Monday, November 15, 2010

Creating Euripides' CYCLOPS: A Rock Opera

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Special sneak preview of music from "Cyclops"
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By Chas LiBretto

People have been asking me what I’ve been up to these last six weeks or so and I tell them I’ve been living in the Cyclops Cave. It’s not far from the truth. The windows of our living room are covered in sound-absorbing blankets, and barely any light comes through. There are the occasional waftings of body odor, experimentations in facial hair, and a daily intake of "bachelor food" (the beans and corn, of course, are canned). Occasionally, I have to remind myself to venture outside and make sure the Zombie Apocalypse hasn’t occurred.

Mustaches and huevos rancheros aside, what we’ve really been up to has been pre-production and crafting of music for Psittacus Productions' new show, a rock & roll epic adapted from Euripides’ “CYCLOPS” – the only fully intact Satyr Play.

And what, pray tell, is a Satyr Play? I’m glad you’ve asked.

During the 5th century BC, the Greeks would hold a Festival for Dionysus, the God of Wine and Theater (haven’t you always wondered why your actor friends seem to drink so much?). Three Tragedies would be presented back-to-back and, directly following this fun-filled day of matricides, homicides, incest, and rape - and the occasional deus ex machina - a "Satyr Play" would be presented.

These productions would feature the same casts as the Tragedies, and were a big tonal departure. Much shorter in length, the Satyr Play would continue the evening's theme of presenting a story with which Greek audiences would have been familiar - in the case of “Cyclops,” it is the story of Odysseus landing on the Island of Polyphemus and using his considerable wit to escape becoming a meal. The story would then be subverted (perverted, even!) by the presence of Satyrs. While all Greek plays feature a “Chorus,” usually servants or assistants to the protagonist, or a group of the city's elders, Satyr Plays feature a Chorus of...Satyrs: hairy, horny, hedonistic, drunken goat-men. Hijinks ensue, and all in celebration of the God of wine, sex, and storytelling.

Of course, when we tell people this, many seem perplexed: “Why would you do that? You boys have just finished a critically beloved adaptation of one of Shakespeare’s greatest plays, and you follow it up with a dusty museum piece of an extinct genre nobody’s even heard of!” While we take the point, our adaptation began with a translation by Percy Bysshe Shelley - he's no Shakespeare, but he wasn’t exactly a slouch - and we felt that this particular piece was a perfect fit with our Mission: to explore the ways in which the classic informs the modern. Greek play and rock music? Done.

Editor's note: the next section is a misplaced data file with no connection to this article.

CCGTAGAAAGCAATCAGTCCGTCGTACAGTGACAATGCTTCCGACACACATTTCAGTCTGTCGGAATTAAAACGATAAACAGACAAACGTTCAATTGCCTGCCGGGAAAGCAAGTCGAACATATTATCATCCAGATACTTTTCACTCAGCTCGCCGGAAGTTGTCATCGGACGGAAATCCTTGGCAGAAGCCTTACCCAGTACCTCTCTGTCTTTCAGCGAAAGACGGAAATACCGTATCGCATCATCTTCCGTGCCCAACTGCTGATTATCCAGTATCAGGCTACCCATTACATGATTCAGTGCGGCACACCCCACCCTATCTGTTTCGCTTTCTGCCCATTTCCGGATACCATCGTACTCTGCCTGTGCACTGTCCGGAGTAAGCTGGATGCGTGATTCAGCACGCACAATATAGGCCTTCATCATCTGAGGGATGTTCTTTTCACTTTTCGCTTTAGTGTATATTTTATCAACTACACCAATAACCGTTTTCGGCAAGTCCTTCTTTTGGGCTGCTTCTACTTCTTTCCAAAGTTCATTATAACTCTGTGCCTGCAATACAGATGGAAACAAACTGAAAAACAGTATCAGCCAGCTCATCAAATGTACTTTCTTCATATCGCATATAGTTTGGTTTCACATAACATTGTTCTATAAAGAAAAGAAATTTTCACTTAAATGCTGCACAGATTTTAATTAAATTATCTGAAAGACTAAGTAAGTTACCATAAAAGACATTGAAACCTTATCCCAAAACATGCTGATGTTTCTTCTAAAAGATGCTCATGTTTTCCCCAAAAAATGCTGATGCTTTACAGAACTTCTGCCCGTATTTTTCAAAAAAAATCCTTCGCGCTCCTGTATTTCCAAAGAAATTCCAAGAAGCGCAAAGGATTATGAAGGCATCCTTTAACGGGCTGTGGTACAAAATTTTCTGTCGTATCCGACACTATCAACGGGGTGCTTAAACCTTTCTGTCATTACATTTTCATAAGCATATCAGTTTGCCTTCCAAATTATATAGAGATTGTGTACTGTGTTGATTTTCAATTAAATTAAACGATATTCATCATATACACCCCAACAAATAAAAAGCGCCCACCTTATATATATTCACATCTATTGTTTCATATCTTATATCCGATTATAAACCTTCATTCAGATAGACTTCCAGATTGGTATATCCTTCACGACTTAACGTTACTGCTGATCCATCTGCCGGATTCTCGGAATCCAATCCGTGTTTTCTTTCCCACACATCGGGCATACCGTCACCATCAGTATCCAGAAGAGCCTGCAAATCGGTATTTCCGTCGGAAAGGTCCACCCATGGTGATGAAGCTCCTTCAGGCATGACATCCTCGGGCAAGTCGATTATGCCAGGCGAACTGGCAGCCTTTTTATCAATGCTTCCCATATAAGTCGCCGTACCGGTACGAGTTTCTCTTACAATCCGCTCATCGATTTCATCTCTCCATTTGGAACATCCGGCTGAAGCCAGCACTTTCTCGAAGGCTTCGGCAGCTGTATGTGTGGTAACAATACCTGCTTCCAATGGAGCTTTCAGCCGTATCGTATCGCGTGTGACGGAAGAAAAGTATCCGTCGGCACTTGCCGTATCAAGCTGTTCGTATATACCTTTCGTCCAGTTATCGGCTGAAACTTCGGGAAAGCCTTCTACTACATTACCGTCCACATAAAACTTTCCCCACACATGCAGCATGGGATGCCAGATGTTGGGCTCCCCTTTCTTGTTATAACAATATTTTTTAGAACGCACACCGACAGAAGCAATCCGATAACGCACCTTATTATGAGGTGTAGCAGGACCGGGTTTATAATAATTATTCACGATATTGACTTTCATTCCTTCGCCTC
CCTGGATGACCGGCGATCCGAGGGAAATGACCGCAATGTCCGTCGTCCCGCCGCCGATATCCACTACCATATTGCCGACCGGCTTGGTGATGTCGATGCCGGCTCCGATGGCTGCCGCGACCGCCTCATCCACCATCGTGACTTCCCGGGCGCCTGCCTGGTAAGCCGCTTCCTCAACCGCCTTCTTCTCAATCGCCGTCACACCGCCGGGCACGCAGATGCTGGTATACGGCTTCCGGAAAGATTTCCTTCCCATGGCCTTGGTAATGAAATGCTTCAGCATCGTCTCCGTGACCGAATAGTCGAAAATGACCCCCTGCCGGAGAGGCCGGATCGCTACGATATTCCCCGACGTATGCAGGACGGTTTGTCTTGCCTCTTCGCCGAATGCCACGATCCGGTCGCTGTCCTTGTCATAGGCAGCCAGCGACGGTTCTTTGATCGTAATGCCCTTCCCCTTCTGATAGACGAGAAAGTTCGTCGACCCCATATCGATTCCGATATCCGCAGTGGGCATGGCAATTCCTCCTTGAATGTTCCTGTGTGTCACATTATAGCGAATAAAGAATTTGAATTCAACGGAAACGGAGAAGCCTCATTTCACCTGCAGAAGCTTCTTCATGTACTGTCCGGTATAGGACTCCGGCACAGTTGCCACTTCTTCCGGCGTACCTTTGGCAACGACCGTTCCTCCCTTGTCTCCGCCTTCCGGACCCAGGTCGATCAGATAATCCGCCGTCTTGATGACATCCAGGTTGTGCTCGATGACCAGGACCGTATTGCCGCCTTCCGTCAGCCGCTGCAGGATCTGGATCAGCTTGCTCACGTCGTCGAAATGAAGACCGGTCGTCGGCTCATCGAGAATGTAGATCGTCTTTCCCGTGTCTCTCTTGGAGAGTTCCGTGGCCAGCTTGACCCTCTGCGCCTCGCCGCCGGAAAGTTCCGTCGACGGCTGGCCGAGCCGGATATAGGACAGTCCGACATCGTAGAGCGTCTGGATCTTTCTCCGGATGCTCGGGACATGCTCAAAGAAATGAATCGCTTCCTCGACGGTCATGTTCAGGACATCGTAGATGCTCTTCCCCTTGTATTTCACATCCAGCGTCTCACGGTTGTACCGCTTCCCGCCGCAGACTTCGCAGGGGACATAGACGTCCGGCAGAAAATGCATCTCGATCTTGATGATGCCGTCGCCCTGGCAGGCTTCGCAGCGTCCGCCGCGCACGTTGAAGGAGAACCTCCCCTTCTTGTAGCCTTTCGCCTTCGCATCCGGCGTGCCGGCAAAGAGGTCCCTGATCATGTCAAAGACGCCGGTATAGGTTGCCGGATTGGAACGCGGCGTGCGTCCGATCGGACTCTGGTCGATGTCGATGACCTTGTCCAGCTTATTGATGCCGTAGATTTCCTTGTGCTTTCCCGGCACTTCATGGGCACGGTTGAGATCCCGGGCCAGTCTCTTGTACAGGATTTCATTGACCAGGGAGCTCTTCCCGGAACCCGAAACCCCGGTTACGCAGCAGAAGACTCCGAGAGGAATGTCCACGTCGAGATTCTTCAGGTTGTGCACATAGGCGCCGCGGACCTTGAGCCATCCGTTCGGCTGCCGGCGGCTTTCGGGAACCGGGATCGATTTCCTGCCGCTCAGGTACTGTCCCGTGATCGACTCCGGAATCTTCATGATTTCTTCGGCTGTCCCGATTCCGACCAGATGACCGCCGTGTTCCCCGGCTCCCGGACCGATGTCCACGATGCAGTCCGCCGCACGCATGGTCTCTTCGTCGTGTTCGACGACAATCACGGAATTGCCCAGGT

From the beginning, we’ve been adamant about creating a show that isn’t just a straight-play with musical accompaniment but, rather, an evening focused on the music. While much of the script we’re working with is in verse and lends itself rather easily to songwriting, much of it isn’t - there are large chunks of dialogue rich with humor, but little musicality. We found this odd, given a translation by an iconic Romantic Poet. It is more odd still when one takes into account the amount of language in the play concerning music and dancing.

Taking a cue from our favorites in the musical theater genre - Hedwig, Tommy, Rocky Horror, etc. - we’ve set about crafting a show where characters sing, not merely because a writer has put in a song, but because the characters literally cannot convey what they need to communicate to their fellow man with anything but music. It helps when the wine starts to flow, too.

Finally, what we’re left with is a manic musical evening with lyrics that are about 60% by Shelley, and 40% by Psittacus. We hope to have you laughing and singing (and drinking) along with us when we open January 22nd, 2011 at Son Of Semele and, at the very least, wishing antiquity had left us a few more Satyr Plays to mess around with.

And now, as promised, the first single from CYCLOPS: A Rock Opera....

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